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Plant growing on creek. Had large dark green leaves with wavy edges that resembled a elephant ear. Hence the common name.
A true plant from the tropics, meaning that they appreciate lots of warmth, humidity and water.
Yeah, I will not try to do it myself for sure. Next time I have someone that have experience with that plant, or maybe even on a restaurant, I wil try, but definitely not by myself! thank you for looking out :)
Frank,till you figure out how to cook it , You should stay away from it. Everything that Viv has written is true. Extra care has to be taken to remove the stem and it has to be de veined. It is cooked with tamarind and now it makes so much sense after what Viv wrote about why it is. If not cooked properly it does irritate your throat.
Alright Emma, I will try it next time I have a chance!
Well it is very tasty, As a matter of fact i have some frozen in my fridge . i shall warm it up and have it with a cup of tea.
Emma, I will be afraid to eat it!
Thank you VivBraznell for the cool story!
This if i am not mistaken is a delicacy in Western Indian cuisine.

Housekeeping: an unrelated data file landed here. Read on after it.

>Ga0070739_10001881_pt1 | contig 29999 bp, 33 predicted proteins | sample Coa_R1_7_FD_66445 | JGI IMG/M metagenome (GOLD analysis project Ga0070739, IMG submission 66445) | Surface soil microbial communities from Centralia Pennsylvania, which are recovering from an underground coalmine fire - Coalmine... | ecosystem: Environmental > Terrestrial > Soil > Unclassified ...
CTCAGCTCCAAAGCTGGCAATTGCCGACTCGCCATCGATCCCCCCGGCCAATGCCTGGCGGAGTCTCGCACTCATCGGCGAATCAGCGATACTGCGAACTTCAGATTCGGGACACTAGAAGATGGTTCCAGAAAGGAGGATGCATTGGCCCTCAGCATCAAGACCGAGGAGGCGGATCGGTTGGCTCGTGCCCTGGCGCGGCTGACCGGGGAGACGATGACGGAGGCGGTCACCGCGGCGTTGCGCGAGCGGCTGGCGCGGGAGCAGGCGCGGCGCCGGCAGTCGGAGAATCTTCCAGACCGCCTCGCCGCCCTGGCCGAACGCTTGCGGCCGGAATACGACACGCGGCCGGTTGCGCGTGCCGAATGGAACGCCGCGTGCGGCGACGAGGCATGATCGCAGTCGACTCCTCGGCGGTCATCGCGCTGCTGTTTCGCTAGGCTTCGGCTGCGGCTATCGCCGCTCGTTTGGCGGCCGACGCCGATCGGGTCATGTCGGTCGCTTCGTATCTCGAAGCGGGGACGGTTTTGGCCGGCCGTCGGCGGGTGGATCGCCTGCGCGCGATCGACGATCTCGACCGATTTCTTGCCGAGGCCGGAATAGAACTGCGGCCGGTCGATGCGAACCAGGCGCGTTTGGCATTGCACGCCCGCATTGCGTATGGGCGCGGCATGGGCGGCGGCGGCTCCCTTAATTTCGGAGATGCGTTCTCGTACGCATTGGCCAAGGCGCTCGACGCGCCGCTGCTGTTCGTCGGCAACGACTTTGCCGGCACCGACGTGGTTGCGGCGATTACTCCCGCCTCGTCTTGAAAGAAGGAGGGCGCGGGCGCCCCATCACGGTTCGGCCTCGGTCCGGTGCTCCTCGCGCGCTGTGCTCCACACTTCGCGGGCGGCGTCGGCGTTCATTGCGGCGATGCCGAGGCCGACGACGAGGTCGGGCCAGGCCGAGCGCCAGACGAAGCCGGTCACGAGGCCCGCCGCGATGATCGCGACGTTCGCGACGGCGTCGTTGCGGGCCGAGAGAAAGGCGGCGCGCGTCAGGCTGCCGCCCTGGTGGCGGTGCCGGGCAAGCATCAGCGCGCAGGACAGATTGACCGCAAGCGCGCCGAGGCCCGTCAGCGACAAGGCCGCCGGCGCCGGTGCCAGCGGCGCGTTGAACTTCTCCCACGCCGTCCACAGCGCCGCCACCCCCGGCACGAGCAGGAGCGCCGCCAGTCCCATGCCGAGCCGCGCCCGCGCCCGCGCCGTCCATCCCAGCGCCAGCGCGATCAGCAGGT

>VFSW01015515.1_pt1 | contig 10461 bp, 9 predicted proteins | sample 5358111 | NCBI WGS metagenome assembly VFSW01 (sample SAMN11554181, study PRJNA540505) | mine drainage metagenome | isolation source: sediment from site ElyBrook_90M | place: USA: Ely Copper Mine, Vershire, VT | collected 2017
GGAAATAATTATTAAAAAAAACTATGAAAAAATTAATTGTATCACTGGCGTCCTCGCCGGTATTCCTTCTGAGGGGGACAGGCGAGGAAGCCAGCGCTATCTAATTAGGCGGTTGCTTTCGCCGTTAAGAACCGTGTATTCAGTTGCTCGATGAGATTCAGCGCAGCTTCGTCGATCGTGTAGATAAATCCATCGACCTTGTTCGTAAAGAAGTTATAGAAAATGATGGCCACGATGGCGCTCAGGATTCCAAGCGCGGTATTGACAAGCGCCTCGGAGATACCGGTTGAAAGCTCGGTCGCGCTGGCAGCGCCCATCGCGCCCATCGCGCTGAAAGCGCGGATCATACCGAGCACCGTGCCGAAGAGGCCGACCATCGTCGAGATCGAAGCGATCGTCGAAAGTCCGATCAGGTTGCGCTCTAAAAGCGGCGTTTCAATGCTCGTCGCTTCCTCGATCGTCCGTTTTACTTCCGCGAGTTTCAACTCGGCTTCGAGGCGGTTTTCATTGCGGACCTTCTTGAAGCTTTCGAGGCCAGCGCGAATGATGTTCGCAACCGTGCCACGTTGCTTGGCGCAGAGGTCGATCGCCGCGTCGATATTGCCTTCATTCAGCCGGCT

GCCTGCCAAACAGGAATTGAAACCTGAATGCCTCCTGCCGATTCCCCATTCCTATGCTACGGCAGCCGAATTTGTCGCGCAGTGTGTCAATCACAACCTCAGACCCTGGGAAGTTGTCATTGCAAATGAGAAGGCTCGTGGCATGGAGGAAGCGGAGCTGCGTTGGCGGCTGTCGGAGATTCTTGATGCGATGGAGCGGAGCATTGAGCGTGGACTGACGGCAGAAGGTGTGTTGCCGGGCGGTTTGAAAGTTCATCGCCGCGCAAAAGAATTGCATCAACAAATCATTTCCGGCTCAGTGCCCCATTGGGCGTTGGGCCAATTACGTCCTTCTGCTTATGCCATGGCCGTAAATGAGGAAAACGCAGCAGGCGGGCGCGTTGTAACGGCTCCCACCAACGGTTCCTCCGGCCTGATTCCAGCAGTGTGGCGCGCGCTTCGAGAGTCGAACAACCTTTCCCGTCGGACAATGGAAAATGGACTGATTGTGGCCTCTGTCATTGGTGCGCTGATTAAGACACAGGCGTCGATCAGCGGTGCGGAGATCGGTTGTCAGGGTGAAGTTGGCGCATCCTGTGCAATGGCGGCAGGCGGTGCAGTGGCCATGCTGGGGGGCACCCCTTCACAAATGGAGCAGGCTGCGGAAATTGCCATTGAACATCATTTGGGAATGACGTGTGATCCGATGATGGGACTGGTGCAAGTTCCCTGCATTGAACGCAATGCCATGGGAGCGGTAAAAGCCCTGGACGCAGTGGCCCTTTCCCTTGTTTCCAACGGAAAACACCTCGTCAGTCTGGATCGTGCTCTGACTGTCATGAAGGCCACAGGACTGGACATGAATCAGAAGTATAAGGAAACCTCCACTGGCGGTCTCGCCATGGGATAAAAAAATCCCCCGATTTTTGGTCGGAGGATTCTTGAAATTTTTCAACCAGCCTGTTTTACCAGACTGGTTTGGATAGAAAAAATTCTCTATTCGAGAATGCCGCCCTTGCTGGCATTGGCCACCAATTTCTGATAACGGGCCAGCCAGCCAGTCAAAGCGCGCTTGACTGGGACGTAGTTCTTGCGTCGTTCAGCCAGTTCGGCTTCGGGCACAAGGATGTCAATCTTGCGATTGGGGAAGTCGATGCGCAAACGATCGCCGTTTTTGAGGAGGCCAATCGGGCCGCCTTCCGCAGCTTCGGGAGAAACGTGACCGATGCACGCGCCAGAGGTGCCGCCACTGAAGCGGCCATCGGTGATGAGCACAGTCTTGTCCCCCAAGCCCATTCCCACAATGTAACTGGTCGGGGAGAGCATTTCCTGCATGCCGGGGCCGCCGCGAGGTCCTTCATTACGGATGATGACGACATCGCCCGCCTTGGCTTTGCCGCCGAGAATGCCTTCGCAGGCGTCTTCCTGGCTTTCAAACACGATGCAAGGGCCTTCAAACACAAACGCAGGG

I've been meaning to check out this plant myself as many people grow it in their gardens here in Thailand, and as most people tend to grow things they can eat I wanted to know what they did with it. My landlady walked past with a few stems yesterday and when asked what she was going to do with them she told me, "boil in hot water". Having just read the following in Wiki - Quote - The stem (a corm) is edible, but contains raphid or raphide crystals of oxalic acid that can numb and swell the tongue and pharynx resulting in difficult breathing, and sharp throat pain. The lower parts contain more of the poison. Prolonged boiling before serving or processing may reduce the risks but acidic fruit such as tamarind will dissolve them. .. unquote. I don't think I will bother : (
Lat: 28.54, Long: -81.36
Spotted on Mar 8, 2012 Submitted on Mar 8, 2012